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      Diabetes Complications: The MicroRNA Perspective

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          Most cited references 52

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          The C. elegans heterochronic gene lin-4 encodes small RNAs with antisense complementarity to lin-14.

          lin-4 is essential for the normal temporal control of diverse postembryonic developmental events in C. elegans. lin-4 acts by negatively regulating the level of LIN-14 protein, creating a temporal decrease in LIN-14 protein starting in the first larval stage (L1). We have cloned the C. elegans lin-4 locus by chromosomal walking and transformation rescue. We used the C. elegans clone to isolate the gene from three other Caenorhabditis species; all four Caenorhabditis clones functionally rescue the lin-4 null allele of C. elegans. Comparison of the lin-4 genomic sequence from these four species and site-directed mutagenesis of potential open reading frames indicated that lin-4 does not encode a protein. Two small lin-4 transcripts of approximately 22 and 61 nt were identified in C. elegans and found to contain sequences complementary to a repeated sequence element in the 3' untranslated region (UTR) of lin-14 mRNA, suggesting that lin-4 regulates lin-14 translation via an antisense RNA-RNA interaction.
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            Biochemistry and molecular cell biology of diabetic complications.

            Diabetes-specific microvascular disease is a leading cause of blindness, renal failure and nerve damage, and diabetes-accelerated atherosclerosis leads to increased risk of myocardial infarction, stroke and limb amputation. Four main molecular mechanisms have been implicated in glucose-mediated vascular damage. All seem to reflect a single hyperglycaemia-induced process of overproduction of superoxide by the mitochondrial electron-transport chain. This integrating paradigm provides a new conceptual framework for future research and drug discovery.
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              The miR-200 family and miR-205 regulate epithelial to mesenchymal transition by targeting ZEB1 and SIP1.

              Epithelial to mesenchymal transition (EMT) facilitates tissue remodelling during embryonic development and is viewed as an essential early step in tumour metastasis. We found that all five members of the microRNA-200 family (miR-200a, miR-200b, miR-200c, miR-141 and miR-429) and miR-205 were markedly downregulated in cells that had undergone EMT in response to transforming growth factor (TGF)-beta or to ectopic expression of the protein tyrosine phosphatase Pez. Enforced expression of the miR-200 family alone was sufficient to prevent TGF-beta-induced EMT. Together, these microRNAs cooperatively regulate expression of the E-cadherin transcriptional repressors ZEB1 (also known as deltaEF1) and SIP1 (also known as ZEB2), factors previously implicated in EMT and tumour metastasis. Inhibition of the microRNAs was sufficient to induce EMT in a process requiring upregulation of ZEB1 and/or SIP1. Conversely, ectopic expression of these microRNAs in mesenchymal cells initiated mesenchymal to epithelial transition (MET). Consistent with their role in regulating EMT, expression of these microRNAs was found to be lost in invasive breast cancer cell lines with mesenchymal phenotype. Expression of the miR-200 family was also lost in regions of metaplastic breast cancer specimens lacking E-cadherin. These data suggest that downregulation of the microRNAs may be an important step in tumour progression.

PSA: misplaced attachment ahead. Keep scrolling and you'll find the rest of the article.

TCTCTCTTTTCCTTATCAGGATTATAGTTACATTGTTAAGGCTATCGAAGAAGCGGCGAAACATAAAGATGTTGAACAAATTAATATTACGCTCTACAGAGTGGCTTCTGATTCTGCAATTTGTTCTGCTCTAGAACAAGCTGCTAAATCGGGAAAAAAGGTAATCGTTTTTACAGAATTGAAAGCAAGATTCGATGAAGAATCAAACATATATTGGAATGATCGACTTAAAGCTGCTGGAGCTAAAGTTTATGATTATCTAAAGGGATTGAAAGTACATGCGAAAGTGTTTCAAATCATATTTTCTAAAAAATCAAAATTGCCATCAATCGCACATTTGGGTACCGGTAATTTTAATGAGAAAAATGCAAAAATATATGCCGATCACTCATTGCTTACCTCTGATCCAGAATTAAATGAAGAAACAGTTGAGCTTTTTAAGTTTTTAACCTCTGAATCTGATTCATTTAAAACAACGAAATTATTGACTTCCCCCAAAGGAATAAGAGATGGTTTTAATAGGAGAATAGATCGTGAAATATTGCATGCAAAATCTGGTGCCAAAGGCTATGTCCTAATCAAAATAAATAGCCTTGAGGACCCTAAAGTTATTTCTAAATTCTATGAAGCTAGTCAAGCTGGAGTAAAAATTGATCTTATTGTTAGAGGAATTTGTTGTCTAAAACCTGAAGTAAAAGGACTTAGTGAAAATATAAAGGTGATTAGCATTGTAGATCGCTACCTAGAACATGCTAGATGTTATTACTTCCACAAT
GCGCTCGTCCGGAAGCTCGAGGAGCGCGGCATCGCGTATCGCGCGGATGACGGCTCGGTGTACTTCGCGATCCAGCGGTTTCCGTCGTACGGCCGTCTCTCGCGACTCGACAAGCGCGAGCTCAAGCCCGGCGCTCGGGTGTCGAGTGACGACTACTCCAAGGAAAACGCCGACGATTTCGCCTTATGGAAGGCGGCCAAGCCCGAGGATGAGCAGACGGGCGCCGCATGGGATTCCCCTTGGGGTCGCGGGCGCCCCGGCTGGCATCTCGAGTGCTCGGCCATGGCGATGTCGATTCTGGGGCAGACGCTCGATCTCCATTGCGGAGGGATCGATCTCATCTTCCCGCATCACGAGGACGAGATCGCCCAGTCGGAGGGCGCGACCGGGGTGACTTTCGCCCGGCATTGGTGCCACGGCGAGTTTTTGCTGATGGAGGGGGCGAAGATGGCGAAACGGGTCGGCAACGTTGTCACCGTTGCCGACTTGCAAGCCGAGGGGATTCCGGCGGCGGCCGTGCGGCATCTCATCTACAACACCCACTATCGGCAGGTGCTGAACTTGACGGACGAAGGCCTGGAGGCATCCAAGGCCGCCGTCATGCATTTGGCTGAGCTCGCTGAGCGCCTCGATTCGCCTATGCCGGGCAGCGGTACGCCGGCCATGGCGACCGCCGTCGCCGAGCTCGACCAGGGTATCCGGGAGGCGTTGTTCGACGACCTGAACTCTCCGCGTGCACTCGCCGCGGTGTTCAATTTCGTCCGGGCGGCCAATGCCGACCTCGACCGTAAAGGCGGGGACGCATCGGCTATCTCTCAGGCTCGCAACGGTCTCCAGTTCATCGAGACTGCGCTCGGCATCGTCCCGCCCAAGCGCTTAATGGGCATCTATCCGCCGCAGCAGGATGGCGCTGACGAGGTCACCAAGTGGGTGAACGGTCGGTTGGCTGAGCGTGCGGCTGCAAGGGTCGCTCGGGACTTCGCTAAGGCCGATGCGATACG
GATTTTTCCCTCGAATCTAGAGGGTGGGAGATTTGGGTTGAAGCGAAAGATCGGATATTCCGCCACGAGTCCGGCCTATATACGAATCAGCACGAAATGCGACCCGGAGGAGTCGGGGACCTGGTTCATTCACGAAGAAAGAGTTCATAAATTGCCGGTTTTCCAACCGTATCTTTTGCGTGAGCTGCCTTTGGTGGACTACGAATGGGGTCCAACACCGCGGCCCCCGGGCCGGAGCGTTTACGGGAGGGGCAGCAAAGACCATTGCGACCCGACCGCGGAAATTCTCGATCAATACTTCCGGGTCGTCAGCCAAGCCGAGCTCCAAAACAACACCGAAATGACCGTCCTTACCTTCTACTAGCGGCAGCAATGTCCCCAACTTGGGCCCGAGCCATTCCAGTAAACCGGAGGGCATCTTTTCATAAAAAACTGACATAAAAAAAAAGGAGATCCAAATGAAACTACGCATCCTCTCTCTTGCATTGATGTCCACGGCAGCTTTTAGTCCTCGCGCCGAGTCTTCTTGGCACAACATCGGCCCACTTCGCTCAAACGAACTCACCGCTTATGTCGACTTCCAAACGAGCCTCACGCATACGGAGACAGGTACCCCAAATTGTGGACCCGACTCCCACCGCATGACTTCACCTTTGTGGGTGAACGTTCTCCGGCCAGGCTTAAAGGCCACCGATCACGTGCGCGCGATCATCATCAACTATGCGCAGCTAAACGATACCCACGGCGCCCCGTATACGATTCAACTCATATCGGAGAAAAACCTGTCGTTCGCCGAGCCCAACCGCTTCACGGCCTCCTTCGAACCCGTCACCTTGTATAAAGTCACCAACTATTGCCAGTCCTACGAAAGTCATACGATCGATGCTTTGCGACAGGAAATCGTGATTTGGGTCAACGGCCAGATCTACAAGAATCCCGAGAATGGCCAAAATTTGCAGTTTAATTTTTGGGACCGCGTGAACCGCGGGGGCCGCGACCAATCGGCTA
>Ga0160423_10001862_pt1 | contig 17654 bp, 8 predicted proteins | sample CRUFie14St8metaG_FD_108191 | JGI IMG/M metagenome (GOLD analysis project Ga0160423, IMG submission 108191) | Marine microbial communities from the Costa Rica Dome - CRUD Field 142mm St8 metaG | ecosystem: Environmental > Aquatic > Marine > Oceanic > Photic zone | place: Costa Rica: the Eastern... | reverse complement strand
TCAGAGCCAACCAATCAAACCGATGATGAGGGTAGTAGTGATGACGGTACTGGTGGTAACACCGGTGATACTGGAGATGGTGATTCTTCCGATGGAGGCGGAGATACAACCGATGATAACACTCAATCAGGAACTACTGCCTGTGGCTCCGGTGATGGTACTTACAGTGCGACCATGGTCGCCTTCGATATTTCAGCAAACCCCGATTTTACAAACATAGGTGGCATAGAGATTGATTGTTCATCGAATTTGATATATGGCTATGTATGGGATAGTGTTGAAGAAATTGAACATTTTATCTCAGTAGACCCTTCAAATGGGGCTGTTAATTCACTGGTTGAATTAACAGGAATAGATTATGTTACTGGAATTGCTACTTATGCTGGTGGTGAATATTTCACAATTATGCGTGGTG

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                Author and article information

                Affiliations
                1Diabetes Division, Juvenile Diabetes Research Foundation Danielle Alberti Memorial Centre for Diabetes Complications, Baker IDI Heart and Diabetes Institute, Melbourne, Australia
                2Department of Medicine and Therapeutics, Li Ka Institute of Health Sciences, The Chinese University of Hong Kong, Prince of Wales Hospital, Shatin, Hong Kong
                Author notes
                Corresponding author: Phillip Kantharidis, phillip.kantharidis@ 123456bakeridi.edu.au .
                Journal
                Diabetes
                diabetes
                diabetes
                Diabetes
                Diabetes
                American Diabetes Association
                0012-1797
                1939-327X
                July 2011
                20 June 2011
                : 60
                : 7
                : 1832-1837
                3121430
                21709278
                0082
                10.2337/db11-0082
                © 2011 by the American Diabetes Association.

                Readers may use this article as long as the work is properly cited, the use is educational and not for profit, and the work is not altered. See http://creativecommons.org/licenses/by-nc-nd/3.0/ for details.

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                Perspectives in Diabetes

                Endocrinology & Diabetes

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